New GM has made it through Chapter 11 bankruptcy in 40 days, officially emerging early Friday morning. Following Chrysler’s path through the restructuring process, GM has cut brands, employees and factories.
GM’s goal is to be leaner and more profitable so it can sustain long-term viability, especially as it tries to make a comeback in a tough sales and auto loan climate.
"Today marks a new beginning for General Motors, one that will allow every employee, including me, to get back to the business of designing, building and selling great cars and trucks and serving the needs of our customers," CEO Fritz Henderson said in a statement Friday. "Business as usual is over at GM."
Once the shining star of the Detroit Big Three, GM is hoping to make a big comeback now that it is emerging from Chapter 11 bankruptcy.
More casualties of GM’s bankruptcy include axing several top executives, hundreds of employees and closing more plants.
GM’s debt is now down from $176 billion before bankruptcy to $48 billion, the Wall Street Journal reports.
Only four vehicle brands remain (Chevrolet, Cadillac, GMC and Buick) as part of the new GM. Pontiac will shut-down and Hummer, Saturn and Saab will likely be sold.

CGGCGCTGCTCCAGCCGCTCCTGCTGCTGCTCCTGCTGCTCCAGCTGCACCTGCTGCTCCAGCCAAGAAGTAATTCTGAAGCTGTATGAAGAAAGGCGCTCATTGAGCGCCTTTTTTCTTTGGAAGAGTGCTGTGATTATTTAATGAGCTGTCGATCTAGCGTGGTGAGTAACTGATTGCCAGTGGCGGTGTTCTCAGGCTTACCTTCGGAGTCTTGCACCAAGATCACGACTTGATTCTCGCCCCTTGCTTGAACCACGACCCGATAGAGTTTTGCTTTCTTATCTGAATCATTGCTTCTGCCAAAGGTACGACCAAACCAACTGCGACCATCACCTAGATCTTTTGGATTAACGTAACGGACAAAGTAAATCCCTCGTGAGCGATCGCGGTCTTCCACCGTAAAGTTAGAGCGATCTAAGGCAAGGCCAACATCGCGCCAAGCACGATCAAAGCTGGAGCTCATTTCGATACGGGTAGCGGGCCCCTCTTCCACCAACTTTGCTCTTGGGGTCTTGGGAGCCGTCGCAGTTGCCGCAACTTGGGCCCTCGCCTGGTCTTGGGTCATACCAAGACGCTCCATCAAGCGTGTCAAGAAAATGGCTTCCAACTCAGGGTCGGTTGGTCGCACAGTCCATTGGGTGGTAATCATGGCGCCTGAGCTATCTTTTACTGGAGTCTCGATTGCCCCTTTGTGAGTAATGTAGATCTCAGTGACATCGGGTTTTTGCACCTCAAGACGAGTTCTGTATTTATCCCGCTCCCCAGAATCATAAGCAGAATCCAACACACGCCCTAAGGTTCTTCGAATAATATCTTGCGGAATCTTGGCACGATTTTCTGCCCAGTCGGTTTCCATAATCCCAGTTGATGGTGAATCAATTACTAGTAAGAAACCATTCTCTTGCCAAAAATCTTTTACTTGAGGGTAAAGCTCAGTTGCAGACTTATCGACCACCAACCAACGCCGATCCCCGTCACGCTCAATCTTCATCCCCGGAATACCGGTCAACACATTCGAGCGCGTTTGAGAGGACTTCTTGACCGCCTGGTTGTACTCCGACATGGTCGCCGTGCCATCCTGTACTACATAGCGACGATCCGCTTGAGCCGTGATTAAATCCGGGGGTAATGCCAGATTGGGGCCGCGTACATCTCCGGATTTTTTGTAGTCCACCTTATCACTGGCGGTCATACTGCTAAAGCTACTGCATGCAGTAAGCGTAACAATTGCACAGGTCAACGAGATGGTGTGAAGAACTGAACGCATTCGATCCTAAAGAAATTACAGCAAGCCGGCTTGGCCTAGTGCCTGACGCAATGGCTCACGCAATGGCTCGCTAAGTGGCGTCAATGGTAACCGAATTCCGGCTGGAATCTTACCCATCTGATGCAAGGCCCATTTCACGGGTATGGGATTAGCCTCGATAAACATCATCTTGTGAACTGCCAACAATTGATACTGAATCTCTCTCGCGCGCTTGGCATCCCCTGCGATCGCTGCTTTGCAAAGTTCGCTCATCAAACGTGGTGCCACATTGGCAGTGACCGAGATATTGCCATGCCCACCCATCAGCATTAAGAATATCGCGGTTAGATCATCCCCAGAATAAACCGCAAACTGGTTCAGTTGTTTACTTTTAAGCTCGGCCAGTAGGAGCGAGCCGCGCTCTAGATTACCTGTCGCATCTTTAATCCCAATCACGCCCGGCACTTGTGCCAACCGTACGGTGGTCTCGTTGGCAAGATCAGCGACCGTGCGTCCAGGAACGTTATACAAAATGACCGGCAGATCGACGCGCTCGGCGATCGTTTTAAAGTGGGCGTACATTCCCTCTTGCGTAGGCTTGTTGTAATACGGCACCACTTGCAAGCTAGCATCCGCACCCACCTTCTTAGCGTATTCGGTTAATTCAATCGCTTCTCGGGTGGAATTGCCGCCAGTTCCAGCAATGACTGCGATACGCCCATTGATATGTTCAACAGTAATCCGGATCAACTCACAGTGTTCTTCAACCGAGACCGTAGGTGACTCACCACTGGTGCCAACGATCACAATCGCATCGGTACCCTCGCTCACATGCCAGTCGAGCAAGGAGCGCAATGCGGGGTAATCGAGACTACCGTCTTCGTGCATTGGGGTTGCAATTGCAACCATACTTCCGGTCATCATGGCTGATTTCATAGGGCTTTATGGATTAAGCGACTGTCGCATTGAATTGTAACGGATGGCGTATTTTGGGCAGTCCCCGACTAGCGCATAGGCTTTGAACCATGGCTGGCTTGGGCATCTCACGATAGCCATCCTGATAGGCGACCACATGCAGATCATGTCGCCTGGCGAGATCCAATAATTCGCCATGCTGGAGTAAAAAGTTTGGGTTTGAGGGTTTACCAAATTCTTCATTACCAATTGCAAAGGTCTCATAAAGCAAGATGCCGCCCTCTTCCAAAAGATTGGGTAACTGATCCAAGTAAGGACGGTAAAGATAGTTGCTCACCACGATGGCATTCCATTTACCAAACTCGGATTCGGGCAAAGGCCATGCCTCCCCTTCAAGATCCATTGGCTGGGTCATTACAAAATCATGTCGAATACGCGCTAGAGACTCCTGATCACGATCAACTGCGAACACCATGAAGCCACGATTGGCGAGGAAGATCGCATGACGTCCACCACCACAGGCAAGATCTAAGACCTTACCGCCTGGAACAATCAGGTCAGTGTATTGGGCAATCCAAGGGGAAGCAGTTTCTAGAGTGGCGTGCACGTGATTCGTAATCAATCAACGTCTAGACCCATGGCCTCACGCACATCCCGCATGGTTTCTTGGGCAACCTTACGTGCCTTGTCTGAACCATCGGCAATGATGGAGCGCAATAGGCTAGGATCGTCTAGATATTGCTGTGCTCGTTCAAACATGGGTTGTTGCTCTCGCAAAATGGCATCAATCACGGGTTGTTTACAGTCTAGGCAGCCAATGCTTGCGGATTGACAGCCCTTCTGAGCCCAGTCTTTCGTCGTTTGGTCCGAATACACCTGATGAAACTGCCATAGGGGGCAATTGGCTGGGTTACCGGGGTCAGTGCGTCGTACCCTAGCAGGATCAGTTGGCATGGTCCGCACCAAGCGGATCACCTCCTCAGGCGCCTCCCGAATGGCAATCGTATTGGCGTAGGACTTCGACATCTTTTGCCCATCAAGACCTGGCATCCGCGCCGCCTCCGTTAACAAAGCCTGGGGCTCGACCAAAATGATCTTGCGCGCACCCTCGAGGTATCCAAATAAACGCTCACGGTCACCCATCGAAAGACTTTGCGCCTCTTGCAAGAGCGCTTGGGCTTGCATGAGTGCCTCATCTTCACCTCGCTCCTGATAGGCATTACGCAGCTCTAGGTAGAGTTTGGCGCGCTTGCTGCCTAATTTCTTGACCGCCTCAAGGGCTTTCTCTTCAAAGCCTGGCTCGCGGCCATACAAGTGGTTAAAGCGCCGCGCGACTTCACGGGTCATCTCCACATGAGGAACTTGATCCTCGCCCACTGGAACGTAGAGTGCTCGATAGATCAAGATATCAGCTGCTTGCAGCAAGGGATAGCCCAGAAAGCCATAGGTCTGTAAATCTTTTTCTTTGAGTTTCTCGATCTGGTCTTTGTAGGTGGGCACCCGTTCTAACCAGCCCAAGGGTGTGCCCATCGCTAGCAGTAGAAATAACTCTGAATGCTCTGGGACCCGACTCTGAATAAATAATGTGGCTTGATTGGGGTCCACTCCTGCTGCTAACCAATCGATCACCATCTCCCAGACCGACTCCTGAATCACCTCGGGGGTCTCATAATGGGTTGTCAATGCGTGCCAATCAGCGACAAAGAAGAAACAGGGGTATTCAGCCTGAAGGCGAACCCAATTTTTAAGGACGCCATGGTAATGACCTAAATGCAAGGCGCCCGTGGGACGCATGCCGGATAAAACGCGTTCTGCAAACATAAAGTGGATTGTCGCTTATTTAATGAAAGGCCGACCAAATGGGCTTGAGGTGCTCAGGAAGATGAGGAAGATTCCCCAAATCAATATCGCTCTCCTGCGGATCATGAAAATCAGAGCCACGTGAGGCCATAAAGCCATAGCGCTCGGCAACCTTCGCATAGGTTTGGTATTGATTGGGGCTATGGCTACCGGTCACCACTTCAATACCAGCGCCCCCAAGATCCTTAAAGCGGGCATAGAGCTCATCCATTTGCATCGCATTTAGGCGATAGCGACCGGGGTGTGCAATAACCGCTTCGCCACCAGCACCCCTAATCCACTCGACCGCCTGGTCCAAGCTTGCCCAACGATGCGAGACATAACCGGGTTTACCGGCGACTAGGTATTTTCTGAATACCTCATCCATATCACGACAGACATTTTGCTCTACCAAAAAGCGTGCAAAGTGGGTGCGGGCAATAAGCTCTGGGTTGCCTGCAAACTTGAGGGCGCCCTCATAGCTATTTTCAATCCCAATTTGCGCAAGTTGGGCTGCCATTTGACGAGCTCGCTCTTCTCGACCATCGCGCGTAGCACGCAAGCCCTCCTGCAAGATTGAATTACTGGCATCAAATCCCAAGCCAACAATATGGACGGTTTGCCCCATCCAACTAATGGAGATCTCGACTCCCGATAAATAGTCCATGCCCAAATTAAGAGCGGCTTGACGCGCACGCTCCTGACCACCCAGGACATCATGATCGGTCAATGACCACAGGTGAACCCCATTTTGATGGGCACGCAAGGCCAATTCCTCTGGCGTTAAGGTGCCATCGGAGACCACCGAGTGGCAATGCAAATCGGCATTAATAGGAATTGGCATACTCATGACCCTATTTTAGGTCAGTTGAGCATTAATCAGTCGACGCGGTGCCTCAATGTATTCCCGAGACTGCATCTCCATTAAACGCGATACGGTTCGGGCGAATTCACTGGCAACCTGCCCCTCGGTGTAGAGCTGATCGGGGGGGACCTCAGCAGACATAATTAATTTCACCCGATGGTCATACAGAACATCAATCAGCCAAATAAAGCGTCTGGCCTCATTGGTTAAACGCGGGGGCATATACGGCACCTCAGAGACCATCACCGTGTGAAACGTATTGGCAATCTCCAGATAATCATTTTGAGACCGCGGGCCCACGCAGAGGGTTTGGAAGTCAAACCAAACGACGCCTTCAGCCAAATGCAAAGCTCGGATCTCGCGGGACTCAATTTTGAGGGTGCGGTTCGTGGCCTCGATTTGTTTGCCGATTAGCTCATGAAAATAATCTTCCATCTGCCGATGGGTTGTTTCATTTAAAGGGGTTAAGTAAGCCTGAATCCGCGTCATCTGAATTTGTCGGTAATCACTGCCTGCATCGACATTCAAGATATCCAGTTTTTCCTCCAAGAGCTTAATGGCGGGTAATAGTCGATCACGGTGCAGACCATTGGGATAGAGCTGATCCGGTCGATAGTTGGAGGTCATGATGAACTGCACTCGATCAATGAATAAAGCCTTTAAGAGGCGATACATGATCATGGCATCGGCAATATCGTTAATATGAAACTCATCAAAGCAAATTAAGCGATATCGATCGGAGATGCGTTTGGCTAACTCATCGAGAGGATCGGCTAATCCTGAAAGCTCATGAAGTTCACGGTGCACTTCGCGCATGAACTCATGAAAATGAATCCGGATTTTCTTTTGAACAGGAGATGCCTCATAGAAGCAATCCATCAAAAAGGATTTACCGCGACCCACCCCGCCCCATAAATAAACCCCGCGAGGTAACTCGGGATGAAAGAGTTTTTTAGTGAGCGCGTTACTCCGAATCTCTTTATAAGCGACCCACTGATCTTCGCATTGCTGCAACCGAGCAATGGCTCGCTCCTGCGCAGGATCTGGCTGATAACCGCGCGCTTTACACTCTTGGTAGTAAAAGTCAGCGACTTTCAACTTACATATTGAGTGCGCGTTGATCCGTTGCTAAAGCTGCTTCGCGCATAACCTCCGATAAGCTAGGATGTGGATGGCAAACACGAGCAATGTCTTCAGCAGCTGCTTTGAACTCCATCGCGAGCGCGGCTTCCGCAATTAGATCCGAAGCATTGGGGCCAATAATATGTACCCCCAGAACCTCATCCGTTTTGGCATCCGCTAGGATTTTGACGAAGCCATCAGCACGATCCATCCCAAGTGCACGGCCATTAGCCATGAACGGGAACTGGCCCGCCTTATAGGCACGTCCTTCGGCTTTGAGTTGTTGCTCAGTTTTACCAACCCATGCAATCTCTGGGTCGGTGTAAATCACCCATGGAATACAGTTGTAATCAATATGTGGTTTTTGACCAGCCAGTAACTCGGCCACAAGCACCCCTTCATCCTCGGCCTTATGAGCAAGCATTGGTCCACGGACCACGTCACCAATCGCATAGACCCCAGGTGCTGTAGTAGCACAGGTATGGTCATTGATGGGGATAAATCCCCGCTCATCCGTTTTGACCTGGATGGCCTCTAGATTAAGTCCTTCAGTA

New GM is expected to have about 68,500 employees by the end of 2009, down from 91,000 at the end of 2008. By the end of 2010, GM will operate 34 assembly, powertrain and stamping plants, down from 47 in 2008, the Detroit News reports.
Bob Lutz announced his retirement from GM recently, but now will come back to head the marketing and communications department.
"I am pleased to announce that we are ‘unretiring’ Bob Lutz so he can fill this important position in the new GM," Henderson said. "He has a proven track record of unleashing creativity in the design and development of GM cars and trucks. This new role allows him to take that passion a step further, applying it to other parts of GM that connect directly with customers."
GM has received $50 billion in federal aid to help it get through the Chapter 11 restructuring process. With the aid, or investment, the U.S. government now owns a 60.8% stake in the company.
"It’s an exciting day for General Motors," Henderson said. "We will work hard to repay the trust and the money that so many have invested in GM."